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fungi 2011

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Liz Heard View Drop Down
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Post Options Post Options   Thanks (0) Thanks(0)   Quote Liz Heard Quote  Post ReplyReply Direct Link To This Post Posted: 16 Jun 2017 at 1:22am
Hi Chubsta and Suzi

The bracket fungus with the scaly cap is Dryad's Saddle Polyporus squamosus (Dryad meaning a tree nymph or spirit in Greek mythology/folklore.)

This is a quite frequent find on trees and logs and said to be edible but only when young and fresh. However, I've never tried them myself because personally i can't get past the species very strong, mealy smell which i find utterly repellent.
Sweaty Trolls Saddle more like.

Agree with Suzi that the plant is an Iris. If you found it well away from human habitation or other activity (such as a fly-tipping location) and feel you can rule out a garden escape of one of the many exotic Iris cultivars, then this is very likely Stinking Iris Iris foetidissima which grows in woodlands and sea cliffs with a scattered distribution across the south. It is one of only 2 native Iris species along with the aquatic Yellow (or Flag) Iris.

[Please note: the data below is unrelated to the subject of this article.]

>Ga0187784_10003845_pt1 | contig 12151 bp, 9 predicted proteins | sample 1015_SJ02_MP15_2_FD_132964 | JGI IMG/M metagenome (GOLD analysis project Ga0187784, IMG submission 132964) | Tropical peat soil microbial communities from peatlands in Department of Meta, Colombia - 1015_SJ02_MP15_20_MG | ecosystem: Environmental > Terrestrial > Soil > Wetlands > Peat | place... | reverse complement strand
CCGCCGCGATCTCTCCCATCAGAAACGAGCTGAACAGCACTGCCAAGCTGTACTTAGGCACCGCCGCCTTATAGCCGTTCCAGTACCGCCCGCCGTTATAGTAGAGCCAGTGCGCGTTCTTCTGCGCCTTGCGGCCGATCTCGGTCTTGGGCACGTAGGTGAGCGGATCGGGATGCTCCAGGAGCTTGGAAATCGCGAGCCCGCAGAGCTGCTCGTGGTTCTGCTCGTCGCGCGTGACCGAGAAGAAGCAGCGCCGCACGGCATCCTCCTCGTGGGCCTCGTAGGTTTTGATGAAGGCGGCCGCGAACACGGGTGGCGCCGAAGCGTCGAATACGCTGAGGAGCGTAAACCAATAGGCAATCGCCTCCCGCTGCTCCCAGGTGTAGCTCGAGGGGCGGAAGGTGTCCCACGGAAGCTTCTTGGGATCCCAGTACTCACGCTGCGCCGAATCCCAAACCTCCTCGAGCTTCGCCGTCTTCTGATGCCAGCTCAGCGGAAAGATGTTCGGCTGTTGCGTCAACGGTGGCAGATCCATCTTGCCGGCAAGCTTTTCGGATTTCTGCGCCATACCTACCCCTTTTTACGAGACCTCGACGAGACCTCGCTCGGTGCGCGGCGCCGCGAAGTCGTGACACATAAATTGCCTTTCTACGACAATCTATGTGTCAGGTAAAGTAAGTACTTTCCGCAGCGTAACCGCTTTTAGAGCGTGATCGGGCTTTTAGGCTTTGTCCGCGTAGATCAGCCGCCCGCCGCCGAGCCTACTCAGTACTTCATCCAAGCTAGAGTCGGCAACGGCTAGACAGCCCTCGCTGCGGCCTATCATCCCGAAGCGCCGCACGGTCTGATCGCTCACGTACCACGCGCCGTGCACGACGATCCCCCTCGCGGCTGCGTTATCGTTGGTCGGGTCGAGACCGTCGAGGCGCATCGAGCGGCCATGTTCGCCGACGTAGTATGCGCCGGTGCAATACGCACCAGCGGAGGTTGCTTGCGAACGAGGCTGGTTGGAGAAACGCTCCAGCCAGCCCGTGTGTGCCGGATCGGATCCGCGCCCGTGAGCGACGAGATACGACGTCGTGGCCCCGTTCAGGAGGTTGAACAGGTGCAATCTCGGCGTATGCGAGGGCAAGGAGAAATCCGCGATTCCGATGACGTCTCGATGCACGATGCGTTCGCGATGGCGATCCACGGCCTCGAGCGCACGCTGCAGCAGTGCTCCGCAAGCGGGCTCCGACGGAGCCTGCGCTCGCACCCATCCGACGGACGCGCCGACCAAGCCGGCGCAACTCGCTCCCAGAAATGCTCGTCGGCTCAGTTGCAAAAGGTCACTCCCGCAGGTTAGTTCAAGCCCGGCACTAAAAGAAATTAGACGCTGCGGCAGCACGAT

It certainly looks like that to me. But if you can return to the spot again then it's possible to confirm ID by (1) crushing a leaf; you should get a disagreeable (though not disgusting) smell which is likened by some to roast beef. Or (2) later in the year, you should see clusters of large bright red seeds hanging in clusters like painfully inflamed Chalfonts. These persist through the winter sometimes.

Cheers
Ben

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chubsta View Drop Down
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Post Options Post Options   Thanks (0) Thanks(0)   Quote chubsta Quote  Post ReplyReply Direct Link To This Post Posted: 16 Jun 2017 at 8:22am
Hi, thanks very much for the id's, the bracket was very fresh and extremely 'spongy', can't remember any smell at all but I was getting distracted by nettles at the time so may have missed that, plus it was a very windy day, it is a shame the photo doesn't give an idea of the scale of the thing though as it was huge, by far the biggest we have seen.

I will go with the id of the Iris, it was in old woodland near Canterbury and well away from where anyone would dump garden rubbish, our next walk there will be much later in the year so guess will be able to confirm via the berries, thanks very much!


Edited by chubsta - 16 Jun 2017 at 8:22am
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